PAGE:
A Day in the Life
DSABC mentors share career
experience with students
By Robin Provey
When the Danbury public middle schools held their annual Career Fairs this spring, a handful of Danbury Schools and Business Collaborative (DSABC) mentors were there to join in and share their career knowledge and experience.
At Broadview Middle School's career fair in April, Sarah Bollert of Cartus Corporation shared her experience as a senior corporate writer while Chip Abbott talked about being a corporate pilot. DSABC mentors Chip Daly, a Danbury fire lieutenant, and chiropractor Brian Applebee gave presentations at Rogers Park Middle School's career fair in March.
Bollert shared with students not only what it's like to be a writer, but also what it's like doing what you like. She explained that she enjoyed English so much that it was her college major. She said being a writer incorporates all of her favorite things, including being able to work from home several days a week.
"Exposing the younger generations to all types of people and personalities and careers enriches their lives and helps them discover where they fit in in the process of becoming adults and people who will eventually join the workforce. I think it's important for these students to know that they are a part of a strong and diverse community, and ultimately, that they are cared for," said Bollert.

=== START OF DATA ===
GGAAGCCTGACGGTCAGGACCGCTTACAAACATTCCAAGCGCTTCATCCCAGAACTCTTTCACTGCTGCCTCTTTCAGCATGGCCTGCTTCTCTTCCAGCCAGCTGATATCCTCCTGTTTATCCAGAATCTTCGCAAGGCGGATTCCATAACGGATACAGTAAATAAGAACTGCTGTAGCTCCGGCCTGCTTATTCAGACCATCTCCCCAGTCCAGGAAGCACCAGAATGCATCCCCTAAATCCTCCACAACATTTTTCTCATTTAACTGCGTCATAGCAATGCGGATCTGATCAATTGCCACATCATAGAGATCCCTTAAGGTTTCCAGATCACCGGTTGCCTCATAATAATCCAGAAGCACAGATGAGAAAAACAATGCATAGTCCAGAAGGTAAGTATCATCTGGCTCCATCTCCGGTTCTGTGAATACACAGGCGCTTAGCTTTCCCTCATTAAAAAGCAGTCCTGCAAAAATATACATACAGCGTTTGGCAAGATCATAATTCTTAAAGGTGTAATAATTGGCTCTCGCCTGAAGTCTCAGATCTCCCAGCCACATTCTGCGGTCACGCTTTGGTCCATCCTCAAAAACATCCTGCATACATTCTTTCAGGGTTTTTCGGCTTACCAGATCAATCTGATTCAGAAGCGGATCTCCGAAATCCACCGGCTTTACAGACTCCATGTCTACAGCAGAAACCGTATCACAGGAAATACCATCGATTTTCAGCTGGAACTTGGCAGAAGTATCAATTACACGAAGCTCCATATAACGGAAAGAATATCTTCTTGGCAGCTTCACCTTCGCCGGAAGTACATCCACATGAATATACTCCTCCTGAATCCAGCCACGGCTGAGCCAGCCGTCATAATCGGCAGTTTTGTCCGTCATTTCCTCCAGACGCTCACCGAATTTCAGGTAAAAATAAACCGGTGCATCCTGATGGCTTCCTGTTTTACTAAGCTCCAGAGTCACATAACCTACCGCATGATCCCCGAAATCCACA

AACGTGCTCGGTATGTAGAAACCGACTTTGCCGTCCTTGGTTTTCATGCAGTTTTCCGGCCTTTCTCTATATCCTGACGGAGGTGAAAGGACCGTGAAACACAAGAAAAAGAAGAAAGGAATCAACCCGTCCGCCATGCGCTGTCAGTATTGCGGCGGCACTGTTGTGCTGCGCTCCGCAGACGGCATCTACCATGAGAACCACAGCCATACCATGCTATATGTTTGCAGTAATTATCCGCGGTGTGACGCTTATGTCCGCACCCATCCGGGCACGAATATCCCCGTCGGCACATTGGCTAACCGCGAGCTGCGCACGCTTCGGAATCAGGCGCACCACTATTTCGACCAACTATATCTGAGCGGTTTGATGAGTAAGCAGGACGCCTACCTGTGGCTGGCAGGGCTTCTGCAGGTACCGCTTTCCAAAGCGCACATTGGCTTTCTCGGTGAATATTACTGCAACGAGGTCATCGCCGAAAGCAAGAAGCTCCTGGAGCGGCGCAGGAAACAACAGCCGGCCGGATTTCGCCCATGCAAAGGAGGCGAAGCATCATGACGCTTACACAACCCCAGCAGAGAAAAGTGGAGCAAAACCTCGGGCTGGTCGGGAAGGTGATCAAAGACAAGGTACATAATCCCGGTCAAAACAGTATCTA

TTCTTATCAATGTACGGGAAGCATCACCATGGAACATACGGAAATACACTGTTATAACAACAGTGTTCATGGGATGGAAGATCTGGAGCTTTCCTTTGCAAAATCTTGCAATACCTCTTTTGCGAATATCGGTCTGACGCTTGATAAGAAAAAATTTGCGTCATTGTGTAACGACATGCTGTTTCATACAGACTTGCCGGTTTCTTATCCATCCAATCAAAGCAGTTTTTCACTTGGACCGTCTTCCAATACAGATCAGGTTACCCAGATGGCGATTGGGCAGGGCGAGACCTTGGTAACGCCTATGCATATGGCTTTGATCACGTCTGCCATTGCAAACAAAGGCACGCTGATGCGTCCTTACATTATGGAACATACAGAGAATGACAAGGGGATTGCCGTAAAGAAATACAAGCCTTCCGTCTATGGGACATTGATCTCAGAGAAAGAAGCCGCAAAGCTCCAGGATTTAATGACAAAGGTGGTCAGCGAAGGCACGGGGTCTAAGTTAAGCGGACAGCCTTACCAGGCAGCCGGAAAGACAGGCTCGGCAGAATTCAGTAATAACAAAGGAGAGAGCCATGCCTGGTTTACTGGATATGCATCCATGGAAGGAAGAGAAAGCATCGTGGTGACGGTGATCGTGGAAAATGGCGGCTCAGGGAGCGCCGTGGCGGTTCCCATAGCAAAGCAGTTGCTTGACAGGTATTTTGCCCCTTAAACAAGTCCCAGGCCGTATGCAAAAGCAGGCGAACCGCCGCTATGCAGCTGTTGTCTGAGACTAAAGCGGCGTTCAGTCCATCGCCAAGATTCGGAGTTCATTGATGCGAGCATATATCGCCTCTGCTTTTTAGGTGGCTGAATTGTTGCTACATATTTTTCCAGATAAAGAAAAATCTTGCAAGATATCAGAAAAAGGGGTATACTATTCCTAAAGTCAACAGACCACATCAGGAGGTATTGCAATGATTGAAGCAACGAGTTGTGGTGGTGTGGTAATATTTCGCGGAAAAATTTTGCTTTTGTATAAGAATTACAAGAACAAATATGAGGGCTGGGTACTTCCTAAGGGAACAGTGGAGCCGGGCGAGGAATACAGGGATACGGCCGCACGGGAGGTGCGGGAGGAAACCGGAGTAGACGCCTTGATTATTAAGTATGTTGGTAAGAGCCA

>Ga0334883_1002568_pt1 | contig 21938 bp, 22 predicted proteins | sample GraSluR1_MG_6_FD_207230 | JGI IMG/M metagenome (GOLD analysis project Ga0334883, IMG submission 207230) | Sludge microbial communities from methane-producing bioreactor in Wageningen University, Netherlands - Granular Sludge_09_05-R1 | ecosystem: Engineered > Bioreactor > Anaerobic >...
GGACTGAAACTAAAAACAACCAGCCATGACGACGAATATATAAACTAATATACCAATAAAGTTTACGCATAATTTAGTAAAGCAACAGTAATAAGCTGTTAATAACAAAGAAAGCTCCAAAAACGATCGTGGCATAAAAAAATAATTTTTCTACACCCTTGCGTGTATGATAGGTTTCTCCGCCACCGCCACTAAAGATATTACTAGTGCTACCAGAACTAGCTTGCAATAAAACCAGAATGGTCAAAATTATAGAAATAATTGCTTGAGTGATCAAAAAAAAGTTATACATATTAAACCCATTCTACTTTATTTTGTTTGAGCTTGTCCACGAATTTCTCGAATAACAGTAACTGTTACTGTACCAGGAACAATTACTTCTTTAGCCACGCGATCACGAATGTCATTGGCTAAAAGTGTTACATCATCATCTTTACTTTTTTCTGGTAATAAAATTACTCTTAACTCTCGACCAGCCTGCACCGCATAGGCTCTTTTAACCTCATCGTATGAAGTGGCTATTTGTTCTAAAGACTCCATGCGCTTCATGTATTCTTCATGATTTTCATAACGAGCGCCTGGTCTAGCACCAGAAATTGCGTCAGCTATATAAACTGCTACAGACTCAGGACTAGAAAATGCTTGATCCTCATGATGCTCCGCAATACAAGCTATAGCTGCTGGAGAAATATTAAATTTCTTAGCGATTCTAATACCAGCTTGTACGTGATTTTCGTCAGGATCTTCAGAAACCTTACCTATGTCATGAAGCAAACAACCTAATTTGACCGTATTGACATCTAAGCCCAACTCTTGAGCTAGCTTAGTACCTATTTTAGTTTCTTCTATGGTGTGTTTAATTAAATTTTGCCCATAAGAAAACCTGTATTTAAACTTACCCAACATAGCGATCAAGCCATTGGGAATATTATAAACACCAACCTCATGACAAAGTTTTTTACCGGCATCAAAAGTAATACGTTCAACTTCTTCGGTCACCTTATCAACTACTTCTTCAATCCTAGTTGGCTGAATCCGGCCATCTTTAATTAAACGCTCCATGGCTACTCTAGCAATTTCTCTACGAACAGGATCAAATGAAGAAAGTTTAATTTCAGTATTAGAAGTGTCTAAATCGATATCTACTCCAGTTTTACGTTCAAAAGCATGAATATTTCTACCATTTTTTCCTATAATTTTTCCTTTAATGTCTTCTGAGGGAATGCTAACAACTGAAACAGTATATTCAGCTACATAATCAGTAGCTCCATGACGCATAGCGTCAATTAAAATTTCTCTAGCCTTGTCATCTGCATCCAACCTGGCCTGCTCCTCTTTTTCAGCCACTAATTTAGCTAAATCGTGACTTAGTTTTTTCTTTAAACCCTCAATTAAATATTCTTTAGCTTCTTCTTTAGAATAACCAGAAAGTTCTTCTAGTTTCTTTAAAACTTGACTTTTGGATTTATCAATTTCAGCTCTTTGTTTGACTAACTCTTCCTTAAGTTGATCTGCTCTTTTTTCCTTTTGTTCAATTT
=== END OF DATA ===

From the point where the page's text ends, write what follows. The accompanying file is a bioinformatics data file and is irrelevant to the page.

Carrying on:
Abbott, who flies for World Wrestling Entertainment in Stamford, shared a video of flying and talked about speed, altitude and filing flight plans, while students quickly formulated questions about what it's like to be up in the sky.
"I get great enjoyment sharing my experiences as a pilot from beginning to now in the hopes that even one child may take an interest in flying," Abbott said. "It is important, whatever vocation, to stress education naturally so much of my focus lies there. The best part is answering their questions. The kids are so thoughtful and truly interested -- that's what keeps me coming back each year."
It was the recollection of his mother's rewarding experience as a DSABC mentor that stuck with him all these years. Several years ago, he decided to honor her memory by following in her footsteps.
"There are many children who would benefit greatly from having a mentor," Abbott said. "The benefits go both ways as each mentor will surely see as they impact a child's life in even the smallest of ways."
Bollert said that she was inspired by a coworker to become a mentor.
"My belief is that adult interactions and connections with the younger generation are what grow thoughtful, confident and capable individuals," Bollert said. "Giving the one-on-one opportunity for children and teenagers to learn how to hold conversations with adults and see that an adult is invested in them gives kids the tools to successfully socialize and carry themselves in future - when they're in our shoes."